The coffin of Queen Elizabeth II left Buckingham Palace for the last time Wednesday, borne on a horse-drawn carriage and saluted by cannons and the tolling of Big Ben, in a solemn procession through the flag-draped, crowd-lined streets of London to Westminster Hall. There, Britain’s longest-serving monarch will lie in state for the world to mourn.
Her son, King Charles III, and his siblings and sons marched behind the coffin, which was topped by a wreath of white roses and her crown resting on a purple velvet pillow.
The queen will lie in state for four days until her funeral Monday, with hundreds of thousands of people expected to file past. Eight pall bearers carried the oak and lead-lined coffin into Westminster Hall, placing it on a raised platform known as a catafalque.
The military procession from Buckingham Palace was designed to underscore the queen’s seven decades as head of state as the national mourning process shifted to the grand boulevards and historic landmarks of the U.K. capital.
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Thousands who had waited for hours along The Mall outside the palace and other locations along the route held up phones and cameras, and some wiped away tears, as the procession passed. Applause broke out as the coffin passed through Horse Guards Parade.
The coffin was draped in the Royal Standard and topped with the Imperial State Crown — encrusted with almost 3,000 diamonds — and a bouquet of flowers and plants, including pine from the Balmoral Estate, where Elizabeth died on Sept. 8 at the age of 96.
Two officers and 32 troops from the 1st Battalion Grenadier Guards in red uniforms and bearskin hats walked on either side of the gun carriage. The 38-minute procession ended at Westminster Hall, where Archbishop of Canterbury Justin Welby led a service attended by Charles and other royals.
"Let not your heart be troubled: ye believe in God, believe also in me. In my Father’s house are many mansions: if it were not so, I would have told you," Welby read from the Book of John.
Thousands had queued up along the banks of the River Thames, waiting their turn to enter the hall and pay their respects.
The crowds are the latest manifestation of the nationwide outpouring of grief and respect for the only monarch most Britons have ever known after her 70 years on the throne.
Joan Bucklehurst, a 50-year-old retail worker from Cheshire in northwestern England, said the queen “meant so much for everybody.”
“She was amazing, yeah,” she added, choking up with emotion. “So, we had to be here. We’ve been here a few times when there have been special occasions, but this one, I couldn’t miss this.”
Maj. Gen. Christopher Ghika, of the Household division, who organized the ceremonial aspects of the queen’s funeral, said it was “our last opportunity to do our duty for the queen, and it’s our first opportunity to do it for the king, and that makes us all very proud.”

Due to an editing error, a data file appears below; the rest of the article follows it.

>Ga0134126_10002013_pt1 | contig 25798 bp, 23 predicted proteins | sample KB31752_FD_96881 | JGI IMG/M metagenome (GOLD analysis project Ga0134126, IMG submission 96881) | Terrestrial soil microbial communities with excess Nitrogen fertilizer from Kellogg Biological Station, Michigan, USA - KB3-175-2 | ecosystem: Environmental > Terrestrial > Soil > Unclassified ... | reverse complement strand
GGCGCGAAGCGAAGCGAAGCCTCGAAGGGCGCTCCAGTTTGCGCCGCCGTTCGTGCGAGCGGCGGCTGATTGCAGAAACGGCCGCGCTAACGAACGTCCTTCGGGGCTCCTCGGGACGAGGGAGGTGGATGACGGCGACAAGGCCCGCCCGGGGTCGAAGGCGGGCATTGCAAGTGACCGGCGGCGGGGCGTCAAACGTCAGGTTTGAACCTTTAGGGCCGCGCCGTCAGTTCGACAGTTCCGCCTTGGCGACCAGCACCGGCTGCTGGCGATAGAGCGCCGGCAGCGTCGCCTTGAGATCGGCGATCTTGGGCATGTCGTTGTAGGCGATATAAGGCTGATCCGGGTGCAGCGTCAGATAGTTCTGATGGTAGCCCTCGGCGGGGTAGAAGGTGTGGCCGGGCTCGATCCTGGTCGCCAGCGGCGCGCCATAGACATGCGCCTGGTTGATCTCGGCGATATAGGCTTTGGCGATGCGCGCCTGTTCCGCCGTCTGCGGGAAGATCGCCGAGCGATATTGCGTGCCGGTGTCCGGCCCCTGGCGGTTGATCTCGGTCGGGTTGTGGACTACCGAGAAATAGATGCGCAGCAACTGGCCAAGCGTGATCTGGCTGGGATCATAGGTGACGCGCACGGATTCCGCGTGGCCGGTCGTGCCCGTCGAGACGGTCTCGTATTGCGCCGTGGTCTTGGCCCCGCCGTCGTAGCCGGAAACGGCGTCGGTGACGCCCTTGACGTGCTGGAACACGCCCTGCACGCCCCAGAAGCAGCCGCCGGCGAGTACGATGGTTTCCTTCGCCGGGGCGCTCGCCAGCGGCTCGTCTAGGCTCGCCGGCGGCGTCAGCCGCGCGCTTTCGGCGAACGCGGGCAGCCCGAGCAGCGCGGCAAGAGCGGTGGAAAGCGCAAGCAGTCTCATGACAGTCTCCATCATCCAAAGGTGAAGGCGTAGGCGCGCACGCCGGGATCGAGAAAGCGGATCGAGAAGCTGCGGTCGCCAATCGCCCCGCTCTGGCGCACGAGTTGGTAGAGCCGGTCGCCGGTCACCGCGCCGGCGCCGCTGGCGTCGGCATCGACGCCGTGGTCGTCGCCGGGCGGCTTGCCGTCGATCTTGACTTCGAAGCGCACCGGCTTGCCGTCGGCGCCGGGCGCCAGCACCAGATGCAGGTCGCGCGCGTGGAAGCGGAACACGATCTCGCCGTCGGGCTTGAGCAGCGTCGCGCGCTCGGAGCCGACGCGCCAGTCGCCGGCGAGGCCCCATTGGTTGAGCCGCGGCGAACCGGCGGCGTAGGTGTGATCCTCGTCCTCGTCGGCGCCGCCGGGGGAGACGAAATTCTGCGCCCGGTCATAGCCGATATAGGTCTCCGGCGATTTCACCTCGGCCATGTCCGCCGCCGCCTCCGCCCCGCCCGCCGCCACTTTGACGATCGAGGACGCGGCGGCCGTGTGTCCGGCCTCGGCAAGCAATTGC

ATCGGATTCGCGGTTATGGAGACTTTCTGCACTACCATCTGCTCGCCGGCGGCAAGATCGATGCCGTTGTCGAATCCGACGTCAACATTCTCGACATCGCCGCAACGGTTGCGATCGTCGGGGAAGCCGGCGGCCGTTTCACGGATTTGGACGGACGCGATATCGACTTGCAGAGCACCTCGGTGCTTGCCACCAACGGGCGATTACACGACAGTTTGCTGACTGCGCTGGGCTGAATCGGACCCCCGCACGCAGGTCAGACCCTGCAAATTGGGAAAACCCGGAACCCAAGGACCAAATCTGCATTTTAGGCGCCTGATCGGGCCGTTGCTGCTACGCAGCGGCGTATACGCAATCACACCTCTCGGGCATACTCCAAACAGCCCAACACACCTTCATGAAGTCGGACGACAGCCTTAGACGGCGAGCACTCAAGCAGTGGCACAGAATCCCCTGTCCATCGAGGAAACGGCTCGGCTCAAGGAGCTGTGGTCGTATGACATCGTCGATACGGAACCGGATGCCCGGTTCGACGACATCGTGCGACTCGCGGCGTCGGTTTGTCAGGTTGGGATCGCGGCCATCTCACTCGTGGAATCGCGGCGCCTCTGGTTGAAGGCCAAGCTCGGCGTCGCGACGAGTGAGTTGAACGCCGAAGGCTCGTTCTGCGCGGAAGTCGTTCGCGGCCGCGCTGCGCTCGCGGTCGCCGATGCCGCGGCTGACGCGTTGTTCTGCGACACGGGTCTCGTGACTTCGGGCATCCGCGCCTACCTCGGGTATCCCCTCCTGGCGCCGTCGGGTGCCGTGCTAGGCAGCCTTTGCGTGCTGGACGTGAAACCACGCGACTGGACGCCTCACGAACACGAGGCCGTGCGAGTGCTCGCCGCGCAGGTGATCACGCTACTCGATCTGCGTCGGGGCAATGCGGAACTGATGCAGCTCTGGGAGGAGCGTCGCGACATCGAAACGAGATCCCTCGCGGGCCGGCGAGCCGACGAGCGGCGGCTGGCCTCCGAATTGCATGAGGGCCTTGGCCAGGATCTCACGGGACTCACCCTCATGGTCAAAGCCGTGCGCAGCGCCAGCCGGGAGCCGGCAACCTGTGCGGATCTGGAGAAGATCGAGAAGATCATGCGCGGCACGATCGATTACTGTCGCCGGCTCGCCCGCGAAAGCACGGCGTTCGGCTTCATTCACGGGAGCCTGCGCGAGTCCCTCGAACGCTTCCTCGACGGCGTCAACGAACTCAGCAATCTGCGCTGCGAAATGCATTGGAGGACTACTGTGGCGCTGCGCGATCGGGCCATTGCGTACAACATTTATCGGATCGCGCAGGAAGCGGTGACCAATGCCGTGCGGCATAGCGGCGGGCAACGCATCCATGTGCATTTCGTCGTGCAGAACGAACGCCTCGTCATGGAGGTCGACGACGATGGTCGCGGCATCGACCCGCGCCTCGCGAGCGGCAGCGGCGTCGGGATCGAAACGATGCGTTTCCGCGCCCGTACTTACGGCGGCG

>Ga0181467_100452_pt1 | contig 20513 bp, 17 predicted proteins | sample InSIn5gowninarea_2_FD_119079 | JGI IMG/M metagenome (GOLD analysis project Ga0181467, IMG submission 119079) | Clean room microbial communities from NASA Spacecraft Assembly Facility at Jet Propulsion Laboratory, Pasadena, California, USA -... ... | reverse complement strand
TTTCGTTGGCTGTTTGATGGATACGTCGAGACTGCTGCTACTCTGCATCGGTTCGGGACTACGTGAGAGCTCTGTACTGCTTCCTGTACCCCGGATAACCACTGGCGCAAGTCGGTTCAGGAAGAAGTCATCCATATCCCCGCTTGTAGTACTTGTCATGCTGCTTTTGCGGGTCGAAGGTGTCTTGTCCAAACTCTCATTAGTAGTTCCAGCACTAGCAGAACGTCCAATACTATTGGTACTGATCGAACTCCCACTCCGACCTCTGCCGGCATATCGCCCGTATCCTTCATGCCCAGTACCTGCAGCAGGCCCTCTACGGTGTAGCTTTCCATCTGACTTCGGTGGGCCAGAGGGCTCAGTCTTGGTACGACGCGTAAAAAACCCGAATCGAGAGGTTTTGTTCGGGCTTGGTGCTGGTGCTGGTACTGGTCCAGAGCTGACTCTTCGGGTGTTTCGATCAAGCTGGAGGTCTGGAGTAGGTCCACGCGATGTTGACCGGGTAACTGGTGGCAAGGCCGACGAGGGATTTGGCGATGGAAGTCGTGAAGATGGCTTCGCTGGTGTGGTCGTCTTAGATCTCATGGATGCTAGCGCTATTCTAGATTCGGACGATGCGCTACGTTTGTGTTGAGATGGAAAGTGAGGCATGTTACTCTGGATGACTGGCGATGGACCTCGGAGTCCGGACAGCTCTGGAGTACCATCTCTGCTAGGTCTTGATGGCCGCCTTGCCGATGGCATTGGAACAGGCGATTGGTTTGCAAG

Troops involved in the procession have been preparing since the queen died. So have the horses of the King’s Troop Royal Horse Artillery.
Sgt. Tom Jenks, from the King’s Troop Royal Horse Artillery, said the horses were specially trained, including how to handle weeping mourners, as well as flowers and flags being tossed in front of the procession.
Heathrow Airport temporarily halted flights, saying it would “ensure silence over central London as the ceremonial procession moves from Buckingham Palace to Westminster Hall.”
President Joe Biden spoke Wednesday with Charles to offer his condolences, the White House said.
Biden recalled “the Queen’s kindness and hospitality" she hosted them and the first lady at Windsor Castle in June, the statement said. “He also conveyed the great admiration of the American people for the Queen, whose dignity and constancy deepened the enduring friendship and special relationship between the United States and the United Kingdom.”
Crowds have lined the route of the queen’s coffin whenever it has been moved in its long journey from Scotland to London.
On Tuesday night, thousands braved a typical London drizzle as the hearse, with interior lights illuminating the casket, drove slowly from an air base to Buckingham Palace.
Earlier, in Edinburgh, some 33,000 people filed in silent respect past her coffin as it lay for 24 hours at St. Giles’ Cathedral.
Hundreds of thousands are expected to visit the 900-year-old Westminster Hall, the oldest building in Parliament, for four days before her state funeral on Monday.
The hall is where Guy Fawkes and Charles I were tried, where kings and queens hosted magnificent medieval banquets, and where ceremonial addresses were presented to Queen Elizabeth II during her silver, golden and diamond jubilees.
Chris Bond, from Truro in southwest England, was among those lining up along the banks of the River Thames. He also attended the lying in state of the queen’s mother in 2002.
“Obviously, it’s quite difficult queuing all day long, but when you walk through those doors into Westminster Hall, that marvelous, historic building, there was a great sense of hush and one was told you take as much time as you like, and it’s just amazing,” he said.
“We know the queen was a good age and she served the country a long time, but we hoped this day would never come,” he added.
Chris Imafidon, secured the sixth place in the queue.
“I have 1,001 emotions when I see her,” he said. “I want to say, God, she was an angel, because she touched many good people and did so many good things.”
Associated Press writer Sylvia Hui contributed.